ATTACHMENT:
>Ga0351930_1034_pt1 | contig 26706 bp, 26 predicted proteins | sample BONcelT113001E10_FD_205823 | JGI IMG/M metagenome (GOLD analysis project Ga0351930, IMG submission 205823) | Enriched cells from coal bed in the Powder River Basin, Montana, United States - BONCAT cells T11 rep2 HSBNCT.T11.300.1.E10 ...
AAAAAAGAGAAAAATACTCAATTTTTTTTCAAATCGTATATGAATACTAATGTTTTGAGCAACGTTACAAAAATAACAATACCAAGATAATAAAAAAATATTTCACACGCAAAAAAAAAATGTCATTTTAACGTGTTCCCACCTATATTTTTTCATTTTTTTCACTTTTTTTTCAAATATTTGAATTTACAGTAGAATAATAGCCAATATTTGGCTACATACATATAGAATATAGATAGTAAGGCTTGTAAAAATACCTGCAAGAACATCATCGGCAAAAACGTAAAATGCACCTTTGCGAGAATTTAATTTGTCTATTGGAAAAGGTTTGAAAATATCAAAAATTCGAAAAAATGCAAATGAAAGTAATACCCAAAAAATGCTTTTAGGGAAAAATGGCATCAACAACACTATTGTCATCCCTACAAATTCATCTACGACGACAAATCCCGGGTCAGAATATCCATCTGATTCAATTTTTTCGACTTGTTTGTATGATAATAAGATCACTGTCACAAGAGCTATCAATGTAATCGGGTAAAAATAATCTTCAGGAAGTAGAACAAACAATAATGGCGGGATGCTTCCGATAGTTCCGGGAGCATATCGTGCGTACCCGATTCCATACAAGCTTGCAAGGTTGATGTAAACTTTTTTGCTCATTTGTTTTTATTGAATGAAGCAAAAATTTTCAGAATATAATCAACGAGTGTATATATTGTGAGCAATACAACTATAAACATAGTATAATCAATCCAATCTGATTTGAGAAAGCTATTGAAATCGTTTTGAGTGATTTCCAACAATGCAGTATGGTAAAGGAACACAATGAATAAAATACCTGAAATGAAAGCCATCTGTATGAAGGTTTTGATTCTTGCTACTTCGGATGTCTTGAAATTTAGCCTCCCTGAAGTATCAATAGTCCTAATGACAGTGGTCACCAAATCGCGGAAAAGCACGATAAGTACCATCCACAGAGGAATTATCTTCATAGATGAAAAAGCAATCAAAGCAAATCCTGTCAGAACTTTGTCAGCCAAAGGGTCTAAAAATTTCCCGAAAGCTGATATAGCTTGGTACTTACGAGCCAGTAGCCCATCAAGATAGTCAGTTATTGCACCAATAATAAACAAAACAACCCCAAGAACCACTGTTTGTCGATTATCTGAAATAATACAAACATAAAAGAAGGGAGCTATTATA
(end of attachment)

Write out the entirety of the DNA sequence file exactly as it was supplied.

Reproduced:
>Ga0351930_1034_pt1 | contig 26706 bp, 26 predicted proteins | sample BONcelT113001E10_FD_205823 | JGI IMG/M metagenome (GOLD analysis project Ga0351930, IMG submission 205823) | Enriched cells from coal bed in the Powder River Basin, Montana, United States - BONCAT cells T11 rep2 HSBNCT.T11.300.1.E10 ...
AAAAAAGAGAAAAATACTCAATTTTTTTTCAAATCGTATATGAATACTAATGTTTTGAGCAACGTTACAAAAATAACAATACCAAGATAATAAAAAAATATTTCACACGCAAAAAAAAAATGTCATTTTAACGTGTTCCCACCTATATTTTTTCATTTTTTTCACTTTTTTTTCAAATATTTGAATTTACAGTAGAATAATAGCCAATATTTGGCTACATACATATAGAATATAGATAGTAAGGCTTGTAAAAATACCTGCAAGAACATCATCGGCAAAAACGTAAAATGCACCTTTGCGAGAATTTAATTTGTCTATTGGAAAAGGTTTGAAAATATCAAAAATTCGAAAAAATGCAAATGAAAGTAATACCCAAAAAATGCTTTTAGGGAAAAATGGCATCAACAACACTATTGTCATCCCTACAAATTCATCTACGACGACAAATCCCGGGTCAGAATATCCATCTGATTCAATTTTTTCGACTTGTTTGTATGATAATAAGATCACTGTCACAAGAGCTATCAATGTAATCGGGTAAAAATAATCTTCAGGAAGTAGAACAAACAATAATGGCGGGATGCTTCCGATAGTTCCGGGAGCATATCGTGCGTACCCGATTCCATACAAGCTTGCAAGGTTGATGTAAACTTTTTTGCTCATTTGTTTTTATTGAATGAAGCAAAAATTTTCAGAATATAATCAACGAGTGTATATATTGTGAGCAATACAACTATAAACATAGTATAATCAATCCAATCTGATTTGAGAAAGCTATTGAAATCGTTTTGAGTGATTTCCAACAATGCAGTATGGTAAAGGAACACAATGAATAAAATACCTGAAATGAAAGCCATCTGTATGAAGGTTTTGATTCTTGCTACTTCGGATGTCTTGAAATTTAGCCTCCCTGAAGTATCAATAGTCCTAATGACAGTGGTCACCAAATCGCGGAAAAGCACGATAAGTACCATCCACAGAGGAATTATCTTCATAGATGAAAAAGCAATCAAAGCAAATCCTGTCAGAACTTTGTCAGCCAAAGGGTCTAAAAATTTCCCGAAAGCTGATATAGCTTGGTACTTACGAGCCAGTAGCCCATCAAGATAGTCAGTTATTGCACCAATAATAAACAAAACAACCCCAAGAACCACTGTTTGTCGATTATCTGAAATAATACAAACATAAAAGAAGGGAGCTATTATA